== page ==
I wrote an editorial for this publication back in December of 2006 titled “Heureux Boutan”. I was then very pleased to discover that Bhutan, a small country positioned between China and India, had adopted a novel way to measure its development: the Gross National Happiness Index (GNHI). Governed by the then King of Bhutan, Jigme Singye Wangchuck, and the country’s political strategy was built on four fundamental and equally important principles: Economic growth and development, conserving and promoting culture, safeguarding the environment, and responsible government. While everyone else was dependent upon the Gross Domestic Product (GDP), this small south central Asian country was doing its own thing by focusing on happiness.
However, many have demonstrated how a country’s GDP can be misleading thus creating false impressions.
The GDP is constantly being monitored where even a slight rise can generate a slew of congratulations, as if it were a lucky charm bringing happiness and joy to all. Yet this index cannot distinguish the nature of the production on which it feeds.
So imagine if your home was destroyed by fire - you obviously need to rebuild. What if the land needs to be decontaminated? Or perhaps you need to be hospitalised? Great! Now the GDB goes up a few points. However, volunteer work doesn’t count since the GDP frowns upon such pursuits. In fact, I attended a conference in which a similar situation was described with much humour: A young man falls in love then gets married, so he no longer needs cleaning services. There goes the GDP!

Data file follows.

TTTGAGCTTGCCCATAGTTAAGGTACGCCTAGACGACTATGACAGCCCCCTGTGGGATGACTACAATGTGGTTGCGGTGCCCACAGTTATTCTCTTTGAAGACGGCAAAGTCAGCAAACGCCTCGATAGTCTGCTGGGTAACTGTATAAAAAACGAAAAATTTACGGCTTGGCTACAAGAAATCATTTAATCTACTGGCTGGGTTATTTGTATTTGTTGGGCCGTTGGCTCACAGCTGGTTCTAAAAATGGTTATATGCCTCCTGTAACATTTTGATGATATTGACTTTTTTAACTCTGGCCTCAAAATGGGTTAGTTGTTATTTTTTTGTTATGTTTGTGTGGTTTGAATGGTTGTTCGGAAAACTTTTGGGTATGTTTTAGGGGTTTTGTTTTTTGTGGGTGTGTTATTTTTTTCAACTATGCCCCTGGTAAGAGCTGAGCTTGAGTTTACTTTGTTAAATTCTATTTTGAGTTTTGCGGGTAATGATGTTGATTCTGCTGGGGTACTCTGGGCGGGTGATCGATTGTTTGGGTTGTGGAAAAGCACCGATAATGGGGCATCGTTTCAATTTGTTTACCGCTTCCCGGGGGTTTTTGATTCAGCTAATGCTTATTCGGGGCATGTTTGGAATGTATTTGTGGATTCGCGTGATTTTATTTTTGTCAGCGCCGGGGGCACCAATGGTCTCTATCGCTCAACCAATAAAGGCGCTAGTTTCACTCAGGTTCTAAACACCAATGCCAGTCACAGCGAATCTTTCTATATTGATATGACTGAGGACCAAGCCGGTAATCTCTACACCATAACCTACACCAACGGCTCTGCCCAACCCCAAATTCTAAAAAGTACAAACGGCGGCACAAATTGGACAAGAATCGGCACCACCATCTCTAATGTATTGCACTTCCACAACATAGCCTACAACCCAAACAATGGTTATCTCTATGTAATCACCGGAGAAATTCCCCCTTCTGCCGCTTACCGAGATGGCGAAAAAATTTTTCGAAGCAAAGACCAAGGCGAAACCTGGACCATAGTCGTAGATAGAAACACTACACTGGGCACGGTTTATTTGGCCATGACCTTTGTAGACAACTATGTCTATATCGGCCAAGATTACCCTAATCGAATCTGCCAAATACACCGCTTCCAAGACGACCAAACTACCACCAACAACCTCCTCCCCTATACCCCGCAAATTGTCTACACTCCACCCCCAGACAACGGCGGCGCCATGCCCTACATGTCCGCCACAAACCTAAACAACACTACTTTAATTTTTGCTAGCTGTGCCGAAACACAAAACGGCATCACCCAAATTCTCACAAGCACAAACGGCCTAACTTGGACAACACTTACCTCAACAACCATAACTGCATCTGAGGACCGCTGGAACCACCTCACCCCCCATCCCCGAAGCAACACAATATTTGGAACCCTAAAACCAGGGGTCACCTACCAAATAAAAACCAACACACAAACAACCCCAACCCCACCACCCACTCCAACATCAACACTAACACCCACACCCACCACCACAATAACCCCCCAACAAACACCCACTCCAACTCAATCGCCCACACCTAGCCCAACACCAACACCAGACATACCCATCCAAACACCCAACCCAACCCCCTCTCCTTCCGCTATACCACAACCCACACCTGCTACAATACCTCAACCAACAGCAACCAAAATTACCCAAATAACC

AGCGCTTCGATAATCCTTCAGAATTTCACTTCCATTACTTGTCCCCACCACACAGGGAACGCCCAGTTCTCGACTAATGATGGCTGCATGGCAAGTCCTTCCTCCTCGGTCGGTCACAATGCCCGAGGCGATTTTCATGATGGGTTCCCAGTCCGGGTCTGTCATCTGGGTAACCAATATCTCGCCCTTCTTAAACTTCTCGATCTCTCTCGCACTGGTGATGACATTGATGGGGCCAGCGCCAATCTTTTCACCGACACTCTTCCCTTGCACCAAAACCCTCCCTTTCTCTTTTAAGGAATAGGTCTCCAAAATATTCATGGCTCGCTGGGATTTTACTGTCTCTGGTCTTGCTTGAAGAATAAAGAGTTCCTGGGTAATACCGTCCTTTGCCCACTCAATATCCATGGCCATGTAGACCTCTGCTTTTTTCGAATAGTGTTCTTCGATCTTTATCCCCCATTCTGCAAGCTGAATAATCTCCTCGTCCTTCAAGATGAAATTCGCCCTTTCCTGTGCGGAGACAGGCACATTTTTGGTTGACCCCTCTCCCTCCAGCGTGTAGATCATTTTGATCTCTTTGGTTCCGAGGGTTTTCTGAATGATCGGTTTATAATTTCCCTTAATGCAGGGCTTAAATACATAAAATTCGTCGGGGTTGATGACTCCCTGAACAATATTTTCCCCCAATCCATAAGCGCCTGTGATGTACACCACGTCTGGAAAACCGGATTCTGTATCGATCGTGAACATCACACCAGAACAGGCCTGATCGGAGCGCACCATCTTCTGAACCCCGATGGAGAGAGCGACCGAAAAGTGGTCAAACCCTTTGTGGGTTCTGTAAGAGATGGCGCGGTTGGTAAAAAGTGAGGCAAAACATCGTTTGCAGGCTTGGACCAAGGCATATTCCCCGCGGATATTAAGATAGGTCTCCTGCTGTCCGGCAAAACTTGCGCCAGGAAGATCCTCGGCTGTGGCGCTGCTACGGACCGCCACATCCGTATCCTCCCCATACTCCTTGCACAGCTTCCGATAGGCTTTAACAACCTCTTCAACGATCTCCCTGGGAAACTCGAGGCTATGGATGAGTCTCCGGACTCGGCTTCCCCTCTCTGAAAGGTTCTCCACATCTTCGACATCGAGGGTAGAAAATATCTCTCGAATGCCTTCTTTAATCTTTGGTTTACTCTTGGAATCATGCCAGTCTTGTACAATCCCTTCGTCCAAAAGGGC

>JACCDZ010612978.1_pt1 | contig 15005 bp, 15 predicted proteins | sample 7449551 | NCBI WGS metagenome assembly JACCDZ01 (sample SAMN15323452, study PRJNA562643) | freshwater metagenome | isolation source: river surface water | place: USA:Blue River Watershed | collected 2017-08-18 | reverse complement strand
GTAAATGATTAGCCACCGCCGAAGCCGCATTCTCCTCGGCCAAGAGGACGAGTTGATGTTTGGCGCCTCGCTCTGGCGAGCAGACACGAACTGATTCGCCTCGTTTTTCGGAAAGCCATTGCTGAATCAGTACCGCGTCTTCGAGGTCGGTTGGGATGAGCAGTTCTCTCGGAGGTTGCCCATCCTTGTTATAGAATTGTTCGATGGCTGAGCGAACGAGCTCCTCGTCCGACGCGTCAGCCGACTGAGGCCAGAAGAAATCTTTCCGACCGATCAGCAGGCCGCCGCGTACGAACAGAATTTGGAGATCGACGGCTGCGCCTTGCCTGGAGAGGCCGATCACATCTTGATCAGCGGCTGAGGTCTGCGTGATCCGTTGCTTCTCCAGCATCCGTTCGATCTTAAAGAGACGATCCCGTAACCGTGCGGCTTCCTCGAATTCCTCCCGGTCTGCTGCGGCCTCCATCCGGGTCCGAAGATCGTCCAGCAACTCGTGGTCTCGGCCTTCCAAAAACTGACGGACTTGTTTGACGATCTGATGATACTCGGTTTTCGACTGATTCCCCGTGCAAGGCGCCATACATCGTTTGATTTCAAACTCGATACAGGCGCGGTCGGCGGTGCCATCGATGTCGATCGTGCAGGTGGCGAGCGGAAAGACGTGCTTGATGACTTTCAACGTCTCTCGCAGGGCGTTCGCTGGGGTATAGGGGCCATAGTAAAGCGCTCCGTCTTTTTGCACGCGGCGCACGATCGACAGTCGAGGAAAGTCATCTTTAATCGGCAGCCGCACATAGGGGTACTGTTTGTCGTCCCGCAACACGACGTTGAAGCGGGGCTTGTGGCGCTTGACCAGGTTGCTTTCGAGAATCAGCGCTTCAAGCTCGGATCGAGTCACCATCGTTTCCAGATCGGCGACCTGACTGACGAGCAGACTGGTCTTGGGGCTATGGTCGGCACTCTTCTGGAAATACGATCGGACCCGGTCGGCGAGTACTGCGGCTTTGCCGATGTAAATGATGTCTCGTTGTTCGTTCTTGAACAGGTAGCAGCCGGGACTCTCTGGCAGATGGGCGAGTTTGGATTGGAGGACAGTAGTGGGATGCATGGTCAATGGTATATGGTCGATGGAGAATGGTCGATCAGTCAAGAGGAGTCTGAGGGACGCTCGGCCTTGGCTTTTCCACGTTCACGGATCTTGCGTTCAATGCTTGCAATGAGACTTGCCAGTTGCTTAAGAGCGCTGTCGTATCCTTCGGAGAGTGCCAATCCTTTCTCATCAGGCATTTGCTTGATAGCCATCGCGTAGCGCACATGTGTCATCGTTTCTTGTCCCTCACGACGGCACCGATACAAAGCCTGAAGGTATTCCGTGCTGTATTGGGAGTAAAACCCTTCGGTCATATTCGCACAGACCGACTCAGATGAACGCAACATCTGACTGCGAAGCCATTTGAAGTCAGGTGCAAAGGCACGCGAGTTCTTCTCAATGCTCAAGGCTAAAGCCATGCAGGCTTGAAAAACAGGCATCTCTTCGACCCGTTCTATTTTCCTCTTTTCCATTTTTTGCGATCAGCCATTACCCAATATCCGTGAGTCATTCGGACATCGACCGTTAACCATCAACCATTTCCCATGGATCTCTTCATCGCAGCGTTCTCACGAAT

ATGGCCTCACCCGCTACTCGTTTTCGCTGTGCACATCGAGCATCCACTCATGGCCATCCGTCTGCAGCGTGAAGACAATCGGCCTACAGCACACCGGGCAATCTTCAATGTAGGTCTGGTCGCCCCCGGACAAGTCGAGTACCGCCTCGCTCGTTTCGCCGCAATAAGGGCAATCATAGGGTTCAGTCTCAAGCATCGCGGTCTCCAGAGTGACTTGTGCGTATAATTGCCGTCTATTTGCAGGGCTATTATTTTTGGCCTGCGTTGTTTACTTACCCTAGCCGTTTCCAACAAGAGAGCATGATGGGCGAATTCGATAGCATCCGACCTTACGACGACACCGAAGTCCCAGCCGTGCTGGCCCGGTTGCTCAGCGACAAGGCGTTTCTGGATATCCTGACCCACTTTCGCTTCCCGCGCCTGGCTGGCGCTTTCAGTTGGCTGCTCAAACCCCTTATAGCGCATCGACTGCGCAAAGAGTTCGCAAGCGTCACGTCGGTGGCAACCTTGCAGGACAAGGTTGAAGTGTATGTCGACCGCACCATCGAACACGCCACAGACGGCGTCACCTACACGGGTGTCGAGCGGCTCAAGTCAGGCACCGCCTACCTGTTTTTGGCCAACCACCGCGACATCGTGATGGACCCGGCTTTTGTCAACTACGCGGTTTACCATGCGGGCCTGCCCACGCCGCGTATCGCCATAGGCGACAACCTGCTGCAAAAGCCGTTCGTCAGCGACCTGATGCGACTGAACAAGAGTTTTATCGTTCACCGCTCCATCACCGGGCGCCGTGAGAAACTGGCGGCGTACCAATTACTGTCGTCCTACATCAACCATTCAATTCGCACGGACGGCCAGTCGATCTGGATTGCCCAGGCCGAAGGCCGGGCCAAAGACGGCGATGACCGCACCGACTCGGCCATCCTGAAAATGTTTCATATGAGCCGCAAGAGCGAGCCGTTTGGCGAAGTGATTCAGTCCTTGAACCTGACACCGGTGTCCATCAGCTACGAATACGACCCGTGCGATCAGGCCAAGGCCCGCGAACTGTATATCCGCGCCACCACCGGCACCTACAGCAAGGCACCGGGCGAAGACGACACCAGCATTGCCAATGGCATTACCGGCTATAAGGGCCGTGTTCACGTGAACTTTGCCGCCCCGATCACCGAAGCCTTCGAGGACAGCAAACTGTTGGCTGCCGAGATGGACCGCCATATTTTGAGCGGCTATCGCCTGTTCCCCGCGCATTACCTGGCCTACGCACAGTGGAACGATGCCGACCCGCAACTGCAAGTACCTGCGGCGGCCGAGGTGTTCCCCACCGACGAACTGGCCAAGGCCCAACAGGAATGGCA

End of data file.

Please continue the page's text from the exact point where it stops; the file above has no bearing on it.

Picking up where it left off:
Let’s say that the GDP has served us well and it is now time to move on. It was once useful when production performance was the only consideration, but nowadays, we have greater aspirations. We are increasingly interested in the social and environmental consequences of production, which brings us to seek development that is sustainable. Ultimately, we seek happiness!
Last January a study published in Nature, a prestigious magazine, prompted a statement from journalist Olivier Schmouker in Les Affaires: No, the future is not in economics. It is social. The study’s purpose was to define the various levers governments’ should prioritise to improve their population’s wellbeing.
Two types of levers were submitted for analysis: Material levers, such as the adoption of measures intended to increase the GDP; as well as immaterial levers, such as the adoption of measures intended to strengthen human relationships.
Several econometric calculations later, the results are clear: Material levers have little to no effect on happiness. However, immaterial levers are, as stated by Schmouker, "highly efficient". He further declared that we needed to stop focusing all our attention on the GDP and those other accounting indicators, and work on improving the social fabric of our communities.
And that’s why Bhutan came to mind and why I wanted to check in on this small Asian country. Is the GNHI still in effect or was it just a passing fancy? A quick search indicated that they maintained the GNHI. In fact, it was officially integrated into the Bhutan Constitution in 2008. Its culture was preserved: A reporter recently visited the country and witnessed the purity and authenticity of its religious holidays and abundant artistic heritage. Conserving the environment? This same journalist mentioned that 70% of the land is covered with stunning forests. It’s a veritable Eden for hikers, bird watchers and botanists alike. As for governance, they’ve gone from an absolute monarchy to a bicameral constitutional monarchy. The country’s economy? Well, that’s their Achilles’ heel. The Bhutan economy remains one of the least developed in the world.
In fact, according to a statement from Françoise Pommeret, a French ethnologist now residing in Bhutan, the “country of happiness” has a dark side: refugees are mistreated refugees, young people are unemployed, there is family violence and poverty. Alas, there are no miracles in Bhutan. But there is certainly an innovative and inspirational approach that disturbs our biggest paradigms… with a boldness that I still find appealing.